Wow! What a great list of attributes. Those are the top qualities I’d want in any great tutor. Tutors are able to help in multiple ways. They provide resources and assistance to students. They can also teach students how to be more resourceful and self-directed learners themselves. The best tutors *empower* their students to achieve their own learning goals. The best tutors also have a sense of persistence. They sit down and say—in a reassuring way, “we are going to figure this stuff out, okay?” That alone is incredibly helpful to a student. Normally, when I say this, I see the student visibly relax. I can almost feel my sense of calm and confidence being transferred to the student. The best tutors come from a place of knowing confidence. The best tutors are people who themselves had to struggle with the subject. And because they were able to overcome their own learning struggles time and time again, they are now in a blessed place to help others.

I got decent grades in math and science, but I never understood the subjects. It wasn’t until my early to mid-twenties that I developed the desire to start relearning mathematics. I had a life changing volunteer trip to India. I was volunteering at a neurology clinic up in northern India and I witnessed first-hand the incredible amount of poverty [and absolute lack of access to healthcare]. **And it moved me.** I saw people

**I fell in love ❤️ with mathematics **because of my trigonometry professor, who taught our class with **active learning** strategies. [This is something we now employ at Tutor Portland]. These **active learning techniques** helped me learn math easily and effortlessly. **I went on to earn over 100% in both Calculus I and Calculus II. **

After years spent learning math and science as a 25 year old, my dream eventually came true and I ended up getting accepted to medical school at Eastern Virginia Medical School (EVMS), in Norfolk, Virginia. When I first when back to study high school mathematics, people laughed at me. But I was persistent and dedicated. I kept my head down and focused on my work. Now I’ve been accepted to medical school. And everyday I am studying fascinating things!

Learning math has continued to pay benefits in other ways, as well. It has helped me in every area of my life. Learning math teaches you mathematical reasoning and “number sense.” It gives you the ability to look at numbers and data and just *make sense* of them without extensive analysis. *You just start to *get* math and numbers.* This has taught me that I can truly learn anything. I took my most challenging subject and mastered it. *That* is empowering. *That* is what we strive to do for students at **Tutor Portland**.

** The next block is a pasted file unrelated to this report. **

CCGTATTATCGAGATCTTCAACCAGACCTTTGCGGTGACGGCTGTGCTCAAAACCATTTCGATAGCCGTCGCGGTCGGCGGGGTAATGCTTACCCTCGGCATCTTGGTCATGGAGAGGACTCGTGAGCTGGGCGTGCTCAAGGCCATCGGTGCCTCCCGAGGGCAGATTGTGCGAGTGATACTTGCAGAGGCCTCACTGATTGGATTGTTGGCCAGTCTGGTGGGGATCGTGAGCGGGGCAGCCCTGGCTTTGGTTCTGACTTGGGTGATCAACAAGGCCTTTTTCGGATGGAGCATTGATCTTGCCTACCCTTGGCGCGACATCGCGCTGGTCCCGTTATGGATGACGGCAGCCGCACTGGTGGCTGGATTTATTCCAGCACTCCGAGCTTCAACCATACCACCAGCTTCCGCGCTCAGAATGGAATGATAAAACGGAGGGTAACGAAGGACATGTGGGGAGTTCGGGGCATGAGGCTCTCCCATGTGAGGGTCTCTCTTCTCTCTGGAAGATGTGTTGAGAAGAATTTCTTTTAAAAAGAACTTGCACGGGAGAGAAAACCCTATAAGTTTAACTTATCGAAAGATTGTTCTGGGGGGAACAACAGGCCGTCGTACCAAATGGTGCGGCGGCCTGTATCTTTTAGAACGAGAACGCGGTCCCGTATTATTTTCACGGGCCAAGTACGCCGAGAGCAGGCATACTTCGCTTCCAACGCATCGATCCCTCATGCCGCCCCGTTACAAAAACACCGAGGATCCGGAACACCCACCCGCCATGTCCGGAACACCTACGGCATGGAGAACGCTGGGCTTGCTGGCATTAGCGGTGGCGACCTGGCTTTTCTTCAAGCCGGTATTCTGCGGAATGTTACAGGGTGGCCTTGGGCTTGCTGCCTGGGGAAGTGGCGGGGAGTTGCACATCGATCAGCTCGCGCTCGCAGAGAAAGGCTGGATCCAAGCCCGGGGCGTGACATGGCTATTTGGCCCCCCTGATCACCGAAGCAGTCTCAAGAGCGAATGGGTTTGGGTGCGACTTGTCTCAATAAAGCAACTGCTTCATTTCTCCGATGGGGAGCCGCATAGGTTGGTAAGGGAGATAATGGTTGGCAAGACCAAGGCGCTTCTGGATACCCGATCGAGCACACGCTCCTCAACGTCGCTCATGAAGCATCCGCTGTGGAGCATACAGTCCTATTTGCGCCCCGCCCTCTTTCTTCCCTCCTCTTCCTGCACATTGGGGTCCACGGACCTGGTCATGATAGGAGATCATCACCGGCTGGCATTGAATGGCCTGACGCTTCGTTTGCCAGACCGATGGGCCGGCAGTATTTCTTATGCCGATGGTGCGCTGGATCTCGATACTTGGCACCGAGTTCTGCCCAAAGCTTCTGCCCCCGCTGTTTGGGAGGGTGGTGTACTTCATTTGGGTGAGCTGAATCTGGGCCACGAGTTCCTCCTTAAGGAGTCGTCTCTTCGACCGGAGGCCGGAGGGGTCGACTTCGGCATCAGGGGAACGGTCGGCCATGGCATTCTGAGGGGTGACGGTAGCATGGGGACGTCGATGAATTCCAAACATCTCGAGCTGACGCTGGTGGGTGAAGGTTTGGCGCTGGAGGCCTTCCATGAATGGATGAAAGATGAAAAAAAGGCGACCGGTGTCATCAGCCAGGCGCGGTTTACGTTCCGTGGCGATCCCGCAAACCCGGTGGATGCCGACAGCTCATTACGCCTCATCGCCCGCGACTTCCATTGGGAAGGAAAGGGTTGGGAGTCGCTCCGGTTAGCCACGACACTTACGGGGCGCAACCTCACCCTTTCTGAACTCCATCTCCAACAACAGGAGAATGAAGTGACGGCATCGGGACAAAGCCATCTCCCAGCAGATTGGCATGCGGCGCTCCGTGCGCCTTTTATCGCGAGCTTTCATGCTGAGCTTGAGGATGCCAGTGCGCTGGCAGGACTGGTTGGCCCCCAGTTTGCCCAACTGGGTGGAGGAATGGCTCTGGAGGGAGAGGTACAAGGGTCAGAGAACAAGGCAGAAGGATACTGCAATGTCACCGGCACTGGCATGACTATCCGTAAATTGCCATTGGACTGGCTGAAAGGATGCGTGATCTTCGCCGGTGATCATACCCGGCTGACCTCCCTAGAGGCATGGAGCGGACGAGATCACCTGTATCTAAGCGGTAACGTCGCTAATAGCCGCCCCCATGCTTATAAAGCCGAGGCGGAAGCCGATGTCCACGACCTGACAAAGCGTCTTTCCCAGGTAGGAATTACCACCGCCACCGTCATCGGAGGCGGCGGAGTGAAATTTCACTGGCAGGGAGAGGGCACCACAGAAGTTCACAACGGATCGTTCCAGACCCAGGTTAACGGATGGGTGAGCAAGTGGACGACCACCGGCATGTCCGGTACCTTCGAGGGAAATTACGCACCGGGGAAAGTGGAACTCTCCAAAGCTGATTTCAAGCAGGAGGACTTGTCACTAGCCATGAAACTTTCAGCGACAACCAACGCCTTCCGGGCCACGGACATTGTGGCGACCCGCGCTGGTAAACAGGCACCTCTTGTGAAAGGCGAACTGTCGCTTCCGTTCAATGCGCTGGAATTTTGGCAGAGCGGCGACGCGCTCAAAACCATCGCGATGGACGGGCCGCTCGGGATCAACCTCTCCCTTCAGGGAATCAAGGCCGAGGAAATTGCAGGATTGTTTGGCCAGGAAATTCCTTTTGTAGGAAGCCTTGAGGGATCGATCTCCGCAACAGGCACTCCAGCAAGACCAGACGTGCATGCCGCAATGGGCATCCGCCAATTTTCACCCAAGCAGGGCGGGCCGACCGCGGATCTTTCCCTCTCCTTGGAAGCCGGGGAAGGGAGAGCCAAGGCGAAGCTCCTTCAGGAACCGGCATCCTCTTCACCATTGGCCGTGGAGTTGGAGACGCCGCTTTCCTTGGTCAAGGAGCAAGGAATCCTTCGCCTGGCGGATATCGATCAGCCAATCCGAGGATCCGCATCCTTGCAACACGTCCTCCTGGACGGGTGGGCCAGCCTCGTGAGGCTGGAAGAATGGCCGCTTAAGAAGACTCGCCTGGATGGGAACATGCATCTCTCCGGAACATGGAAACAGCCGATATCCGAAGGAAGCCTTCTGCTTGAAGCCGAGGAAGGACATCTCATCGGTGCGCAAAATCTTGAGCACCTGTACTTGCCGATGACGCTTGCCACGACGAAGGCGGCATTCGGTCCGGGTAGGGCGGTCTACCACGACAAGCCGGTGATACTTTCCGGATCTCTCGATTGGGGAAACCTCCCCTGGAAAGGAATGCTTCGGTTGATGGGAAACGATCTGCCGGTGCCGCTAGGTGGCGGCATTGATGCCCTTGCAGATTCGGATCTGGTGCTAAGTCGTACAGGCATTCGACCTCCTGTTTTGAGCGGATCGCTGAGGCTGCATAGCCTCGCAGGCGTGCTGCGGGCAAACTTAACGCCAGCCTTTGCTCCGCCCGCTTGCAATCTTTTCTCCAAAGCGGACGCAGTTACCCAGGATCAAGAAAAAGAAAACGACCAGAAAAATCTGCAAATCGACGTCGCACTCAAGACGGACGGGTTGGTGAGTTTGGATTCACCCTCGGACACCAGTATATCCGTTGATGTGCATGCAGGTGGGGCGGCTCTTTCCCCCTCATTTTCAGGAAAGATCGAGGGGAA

👍 All of this has given me perspective. It has given me a unique point of view on 1) how hard it can be to learn math and 2) how rewarding it can be to finally understand it! As a 20-something, I started tutoring students in the liberal arts. I taught public speaking, communication, writing, and Spanish. Soon after I started, parents began asking if I knew any good Portland, OR math tutors. I began interviewing math tutors. Eventually, I found a mechanical engineering student at PSU who was a good fit. He had a great ability to explain difficult concepts in simple ways. Soon I became a math tutor as well.

I realized that my unique view on math and learning was something that had to be available to more Portland families. Together, my math tutors and I have developed and honed our **active tutoring approach** that works to engage students in their course material and get them thinking deeply about math. We have also developed our own **private mathematics curriculum**. All of the research today shows that** students learn math when they hear themselves verbalize their mathematical thinking. **So that’s what we focus on. We ask questions which encourage students to engage with and think critically about the course material. 👍

As you have read already, math used to be a huge challenge for me. I avoided it at all costs. And my attitude was that “math doesn’t matter.” This is a defensive and protective attitude. And I was holding it because I was afraid. I was engaging with math from a place of fear and lack.

Now, that has all changed. I relate to math from a place of confidence, abundance, and curiosity. My mathematical reasoning skills are highly developed. I can **use and apply** the mathematics that I know to real-world situations. And math has provided me with different **mental models, **or ways to think about and analyze the world. Mental models are things all disciplines have. They are frameworks—or guiding visions—that help us see the world in certain ways. That’s why an **interdisciplinary approach** to learning is so favored because it allows you to think about complex problems through various lenses.